Wil-Com CEO to stockholders: ``Give me a break''


Wednesday, April 24th 2002, 12:00 am
By: News On 6



TULSA, Okla. (AP) _ Williams Communications' top executive dismissed stockholders' complaints Wednesday, saying the telecom meltdown and not the company's bankruptcy is to blame for their worthless shares.

The Tulsa-based broadband wholesaler filed for Chapter 11 bankruptcy Monday after reaching a deal that splits its remaining equity between bondholders and its former parent company.

When the company expects to emerge from court protection in four months, about 490 million shares of Williams stock will become worthless. That has prompted outcries from shareholders, who formed a committee and hired an attorney to represent their interests in bankruptcy court.

``I'm not happy about what's going to happen to them, but I do understand what caused it: the biggest meltdown ever in our industry,'' Williams chairman and chief executive officer Howard Janzen said at a meeting addressing employee questions about the bankruptcy.

``Give me a break,'' Janzen said, offering his reaction to shareholders' complaints. ``Where have these people been?''

Neal Nelson, a spokesman for a committee of about 4,000 shareholders, said many investors held the stock at Janzen's advice despite its plummeting value.

``As recently as February, upper management was insisting that everything was under control, that there would be no dilution of shareholder value, that we should all stay the course,'' said Nelson, a computer programmer from Wheeling, Ill. ``Now, just two months later, they've wiped out the shareholders.''

Williams stock traded on the New York Stock Exchange for more than $40 dollars a share about two years ago, but has since been delisted and was trading for just pennies over the counter before the bankruptcy.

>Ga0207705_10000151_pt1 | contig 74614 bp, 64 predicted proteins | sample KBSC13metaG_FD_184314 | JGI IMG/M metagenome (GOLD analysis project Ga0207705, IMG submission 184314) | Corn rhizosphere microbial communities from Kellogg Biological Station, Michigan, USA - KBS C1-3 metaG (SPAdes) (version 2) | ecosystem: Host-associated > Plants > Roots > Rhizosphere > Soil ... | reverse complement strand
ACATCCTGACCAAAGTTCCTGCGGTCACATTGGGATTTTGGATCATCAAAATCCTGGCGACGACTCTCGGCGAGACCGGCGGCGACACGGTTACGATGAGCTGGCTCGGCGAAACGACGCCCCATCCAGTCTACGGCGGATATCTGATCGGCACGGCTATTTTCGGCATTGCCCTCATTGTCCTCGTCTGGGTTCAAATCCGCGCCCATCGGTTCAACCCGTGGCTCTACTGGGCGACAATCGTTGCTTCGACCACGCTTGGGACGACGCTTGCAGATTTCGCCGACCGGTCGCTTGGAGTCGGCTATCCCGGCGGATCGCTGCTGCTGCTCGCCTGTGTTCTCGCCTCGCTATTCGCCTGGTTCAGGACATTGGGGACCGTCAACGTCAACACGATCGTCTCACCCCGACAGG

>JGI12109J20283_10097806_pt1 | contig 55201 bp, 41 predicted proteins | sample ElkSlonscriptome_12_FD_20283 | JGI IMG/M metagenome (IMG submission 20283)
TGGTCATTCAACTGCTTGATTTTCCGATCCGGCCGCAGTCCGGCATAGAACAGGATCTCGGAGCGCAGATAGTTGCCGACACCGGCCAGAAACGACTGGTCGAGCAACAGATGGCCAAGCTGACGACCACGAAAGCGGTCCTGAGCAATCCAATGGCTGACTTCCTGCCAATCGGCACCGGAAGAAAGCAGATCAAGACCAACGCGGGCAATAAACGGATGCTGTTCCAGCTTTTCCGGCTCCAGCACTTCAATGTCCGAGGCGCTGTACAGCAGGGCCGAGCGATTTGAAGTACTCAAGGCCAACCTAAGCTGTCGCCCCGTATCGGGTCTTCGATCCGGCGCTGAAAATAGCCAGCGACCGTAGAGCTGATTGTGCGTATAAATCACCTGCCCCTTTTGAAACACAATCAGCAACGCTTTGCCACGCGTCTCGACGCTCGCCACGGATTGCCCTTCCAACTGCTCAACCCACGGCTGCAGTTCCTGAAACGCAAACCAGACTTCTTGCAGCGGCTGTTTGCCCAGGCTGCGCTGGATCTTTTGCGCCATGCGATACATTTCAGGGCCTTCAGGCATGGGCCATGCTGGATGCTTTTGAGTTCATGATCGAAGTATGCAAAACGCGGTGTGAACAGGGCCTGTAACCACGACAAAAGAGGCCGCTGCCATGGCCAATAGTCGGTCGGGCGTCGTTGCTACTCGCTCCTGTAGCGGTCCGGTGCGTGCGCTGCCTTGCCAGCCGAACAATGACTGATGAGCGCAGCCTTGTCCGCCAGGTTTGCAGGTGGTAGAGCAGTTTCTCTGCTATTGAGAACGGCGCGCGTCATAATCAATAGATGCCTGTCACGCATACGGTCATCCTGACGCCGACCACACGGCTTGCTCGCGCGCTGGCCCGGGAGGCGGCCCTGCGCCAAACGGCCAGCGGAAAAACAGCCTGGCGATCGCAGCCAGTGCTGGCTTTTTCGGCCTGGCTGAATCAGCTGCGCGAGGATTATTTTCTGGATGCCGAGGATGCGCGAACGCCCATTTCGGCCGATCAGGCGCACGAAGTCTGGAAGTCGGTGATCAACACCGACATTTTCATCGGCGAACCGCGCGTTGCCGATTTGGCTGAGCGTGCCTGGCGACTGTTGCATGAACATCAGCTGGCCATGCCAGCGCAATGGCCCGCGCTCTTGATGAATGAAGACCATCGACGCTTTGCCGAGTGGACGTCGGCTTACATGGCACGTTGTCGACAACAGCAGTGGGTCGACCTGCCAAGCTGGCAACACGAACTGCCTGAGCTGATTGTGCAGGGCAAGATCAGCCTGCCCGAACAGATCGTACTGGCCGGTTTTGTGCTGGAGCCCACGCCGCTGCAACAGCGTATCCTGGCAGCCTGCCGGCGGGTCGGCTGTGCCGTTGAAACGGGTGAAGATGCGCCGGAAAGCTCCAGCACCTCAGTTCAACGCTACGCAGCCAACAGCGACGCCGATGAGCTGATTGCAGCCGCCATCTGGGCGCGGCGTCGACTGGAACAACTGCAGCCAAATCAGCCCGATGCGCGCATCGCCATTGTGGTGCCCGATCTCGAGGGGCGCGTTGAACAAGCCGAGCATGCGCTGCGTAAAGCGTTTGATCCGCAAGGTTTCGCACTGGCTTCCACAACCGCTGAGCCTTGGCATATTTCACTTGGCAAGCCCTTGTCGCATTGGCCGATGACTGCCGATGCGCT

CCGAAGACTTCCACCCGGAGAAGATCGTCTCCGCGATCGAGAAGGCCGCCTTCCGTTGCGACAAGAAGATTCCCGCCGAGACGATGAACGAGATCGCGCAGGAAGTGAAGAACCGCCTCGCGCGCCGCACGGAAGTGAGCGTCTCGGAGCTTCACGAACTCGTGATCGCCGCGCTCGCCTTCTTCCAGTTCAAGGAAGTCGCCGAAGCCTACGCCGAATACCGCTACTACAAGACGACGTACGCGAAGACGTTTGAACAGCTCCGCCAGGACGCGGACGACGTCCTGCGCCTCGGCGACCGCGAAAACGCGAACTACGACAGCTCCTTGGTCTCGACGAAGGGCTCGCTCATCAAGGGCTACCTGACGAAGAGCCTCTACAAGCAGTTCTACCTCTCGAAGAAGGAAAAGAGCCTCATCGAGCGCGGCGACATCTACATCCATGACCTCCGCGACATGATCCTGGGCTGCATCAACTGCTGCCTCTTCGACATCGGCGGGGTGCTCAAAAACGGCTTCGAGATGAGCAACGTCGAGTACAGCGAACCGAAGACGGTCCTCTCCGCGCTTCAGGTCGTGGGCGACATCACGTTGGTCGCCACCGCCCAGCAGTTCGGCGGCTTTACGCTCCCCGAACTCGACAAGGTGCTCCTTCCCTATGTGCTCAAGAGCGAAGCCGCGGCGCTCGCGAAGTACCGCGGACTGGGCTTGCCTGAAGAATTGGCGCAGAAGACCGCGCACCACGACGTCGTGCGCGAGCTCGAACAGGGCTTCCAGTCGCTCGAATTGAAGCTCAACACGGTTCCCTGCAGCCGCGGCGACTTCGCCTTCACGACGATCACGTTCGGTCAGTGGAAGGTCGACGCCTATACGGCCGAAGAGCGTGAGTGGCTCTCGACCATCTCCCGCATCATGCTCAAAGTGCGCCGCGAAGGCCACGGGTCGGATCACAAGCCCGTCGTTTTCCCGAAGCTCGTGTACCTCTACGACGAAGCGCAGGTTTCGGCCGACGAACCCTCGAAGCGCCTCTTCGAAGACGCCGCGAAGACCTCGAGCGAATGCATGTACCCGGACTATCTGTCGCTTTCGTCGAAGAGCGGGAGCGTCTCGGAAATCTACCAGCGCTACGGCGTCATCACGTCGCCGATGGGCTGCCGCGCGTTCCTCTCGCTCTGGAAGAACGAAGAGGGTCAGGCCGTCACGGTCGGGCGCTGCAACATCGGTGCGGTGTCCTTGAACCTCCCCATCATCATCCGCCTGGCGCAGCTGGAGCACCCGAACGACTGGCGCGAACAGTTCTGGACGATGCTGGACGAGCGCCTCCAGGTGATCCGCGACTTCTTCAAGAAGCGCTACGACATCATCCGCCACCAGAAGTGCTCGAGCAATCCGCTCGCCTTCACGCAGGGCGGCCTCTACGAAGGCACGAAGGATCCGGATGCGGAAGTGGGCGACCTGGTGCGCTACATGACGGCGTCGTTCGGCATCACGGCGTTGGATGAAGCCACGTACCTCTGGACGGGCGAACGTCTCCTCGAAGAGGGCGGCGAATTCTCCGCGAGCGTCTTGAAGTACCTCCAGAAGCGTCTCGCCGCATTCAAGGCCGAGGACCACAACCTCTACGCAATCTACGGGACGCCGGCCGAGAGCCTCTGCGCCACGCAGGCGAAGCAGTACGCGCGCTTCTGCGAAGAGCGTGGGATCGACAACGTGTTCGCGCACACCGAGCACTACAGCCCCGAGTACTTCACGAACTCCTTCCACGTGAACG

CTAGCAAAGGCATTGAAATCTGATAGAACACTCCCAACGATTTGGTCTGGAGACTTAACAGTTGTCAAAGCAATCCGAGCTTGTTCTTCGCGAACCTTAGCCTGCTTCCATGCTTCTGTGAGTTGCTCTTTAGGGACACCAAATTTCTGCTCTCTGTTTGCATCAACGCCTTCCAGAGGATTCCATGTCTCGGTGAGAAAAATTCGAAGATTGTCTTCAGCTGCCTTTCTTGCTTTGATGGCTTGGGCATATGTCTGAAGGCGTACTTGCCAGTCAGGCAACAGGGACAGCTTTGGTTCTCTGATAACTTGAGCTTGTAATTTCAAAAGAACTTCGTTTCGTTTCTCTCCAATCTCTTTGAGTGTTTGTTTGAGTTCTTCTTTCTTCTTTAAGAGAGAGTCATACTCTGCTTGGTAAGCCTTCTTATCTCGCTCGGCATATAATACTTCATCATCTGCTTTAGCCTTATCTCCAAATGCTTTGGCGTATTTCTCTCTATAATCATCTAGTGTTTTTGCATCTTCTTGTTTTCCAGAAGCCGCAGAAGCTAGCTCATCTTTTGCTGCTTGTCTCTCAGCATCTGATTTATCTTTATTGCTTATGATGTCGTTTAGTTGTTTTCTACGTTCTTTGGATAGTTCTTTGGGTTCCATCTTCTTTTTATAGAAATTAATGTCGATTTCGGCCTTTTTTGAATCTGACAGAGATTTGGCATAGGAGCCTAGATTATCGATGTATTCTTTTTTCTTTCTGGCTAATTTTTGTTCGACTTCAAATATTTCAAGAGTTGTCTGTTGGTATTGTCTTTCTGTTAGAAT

Spokeswoman Deb Trevino said the decision to exclude shareholders from Williams' remaining equity was made by creditors, not the company.

Williams followed telecom rivals Global Crossing and 360networks into bankruptcy after borrowing heavily to build vast fiber-optic networks.

The zealous building resulted in a perceived oversupply of broadband and rock-bottom prices, which made it difficult for Williams and its competitors to raise enough cash to pay creditors.

Williams had faced a deadline Friday to restructure its more than $7 billion in debt owed to banks, bondholders and former parent Williams Cos., which spun its telecommunications subsidiary off in April 2001.

The bankruptcy aims to erase about $6 billion of debt.

Janzen told about 300 employees, gathered at Tulsa's Performing Arts Center, that neither management nor workers were to blame for the bankruptcy.

Instead, he blamed a debt-laden balance sheet created by Williams Cos., a Tulsa-based energy firm, that left the company poorly equipped to survive the industry's troubles.

Janzen assured employees that business will continue as usual during bankruptcy _ with no layoffs beyond the 800 jobs cut in March _ and that the company will emerge in a stronger competitive position.

Employees leaving the closed meeting, which The Associated Press briefly attended, said Janzen and fellow executives had lifted their spirits.

``I feel really upbeat,'' said Stephanie Hill, a marketing manager. ``I think we're going to come out of it a stronger company.''

Hill, like other employees who were left holding Williams Communications stock, was philosophical about her losses.

``I'm very disappointed, of course, but when you invest, this is a risk you take,'' she said. ``I think (management) did the best they could'' in negotiating the bankruptcy agreement.